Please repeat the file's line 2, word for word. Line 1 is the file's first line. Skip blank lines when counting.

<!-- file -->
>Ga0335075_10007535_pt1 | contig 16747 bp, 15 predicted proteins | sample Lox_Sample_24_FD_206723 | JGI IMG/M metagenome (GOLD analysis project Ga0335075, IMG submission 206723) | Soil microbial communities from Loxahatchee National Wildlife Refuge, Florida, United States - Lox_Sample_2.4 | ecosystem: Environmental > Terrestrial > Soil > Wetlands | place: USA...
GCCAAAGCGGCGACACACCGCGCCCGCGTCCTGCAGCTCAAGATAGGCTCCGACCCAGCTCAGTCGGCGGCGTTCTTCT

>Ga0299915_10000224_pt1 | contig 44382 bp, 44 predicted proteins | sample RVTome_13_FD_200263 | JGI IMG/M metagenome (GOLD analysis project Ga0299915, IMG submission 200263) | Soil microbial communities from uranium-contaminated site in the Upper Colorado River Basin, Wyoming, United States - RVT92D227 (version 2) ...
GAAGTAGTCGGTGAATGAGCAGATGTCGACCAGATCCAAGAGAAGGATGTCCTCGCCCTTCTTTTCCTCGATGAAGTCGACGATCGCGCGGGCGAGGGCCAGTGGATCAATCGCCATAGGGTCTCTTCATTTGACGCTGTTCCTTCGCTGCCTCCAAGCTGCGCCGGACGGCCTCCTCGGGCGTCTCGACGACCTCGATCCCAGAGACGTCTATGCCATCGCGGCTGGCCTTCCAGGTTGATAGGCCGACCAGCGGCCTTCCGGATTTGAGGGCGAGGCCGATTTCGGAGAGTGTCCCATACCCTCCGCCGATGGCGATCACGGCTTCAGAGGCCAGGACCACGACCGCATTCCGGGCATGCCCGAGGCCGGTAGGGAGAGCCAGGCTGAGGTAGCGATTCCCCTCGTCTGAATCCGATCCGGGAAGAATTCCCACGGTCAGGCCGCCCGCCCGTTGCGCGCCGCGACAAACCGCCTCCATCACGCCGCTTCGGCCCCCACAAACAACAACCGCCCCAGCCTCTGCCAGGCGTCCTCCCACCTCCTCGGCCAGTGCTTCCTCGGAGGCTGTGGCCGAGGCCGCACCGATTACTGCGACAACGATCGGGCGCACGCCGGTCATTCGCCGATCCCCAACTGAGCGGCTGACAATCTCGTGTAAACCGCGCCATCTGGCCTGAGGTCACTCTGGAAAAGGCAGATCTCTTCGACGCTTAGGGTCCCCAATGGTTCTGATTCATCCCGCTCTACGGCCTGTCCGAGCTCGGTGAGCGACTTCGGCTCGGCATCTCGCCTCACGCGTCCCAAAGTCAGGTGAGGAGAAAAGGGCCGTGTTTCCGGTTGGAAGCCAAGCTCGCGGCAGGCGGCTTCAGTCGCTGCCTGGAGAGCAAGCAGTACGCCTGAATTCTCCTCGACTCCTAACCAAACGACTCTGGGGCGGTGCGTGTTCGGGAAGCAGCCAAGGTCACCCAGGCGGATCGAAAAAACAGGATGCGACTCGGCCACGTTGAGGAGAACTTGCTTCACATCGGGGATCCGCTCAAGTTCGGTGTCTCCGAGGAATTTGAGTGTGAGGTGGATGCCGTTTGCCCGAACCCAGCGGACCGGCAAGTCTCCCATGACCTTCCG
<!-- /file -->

GCCAAAGCGGCGACACACCGCGCCCGCGTCCTGCAGCTCAAGATAGGCTCCGACCCAGCTCAGTCGGCGGCGTTCTTCT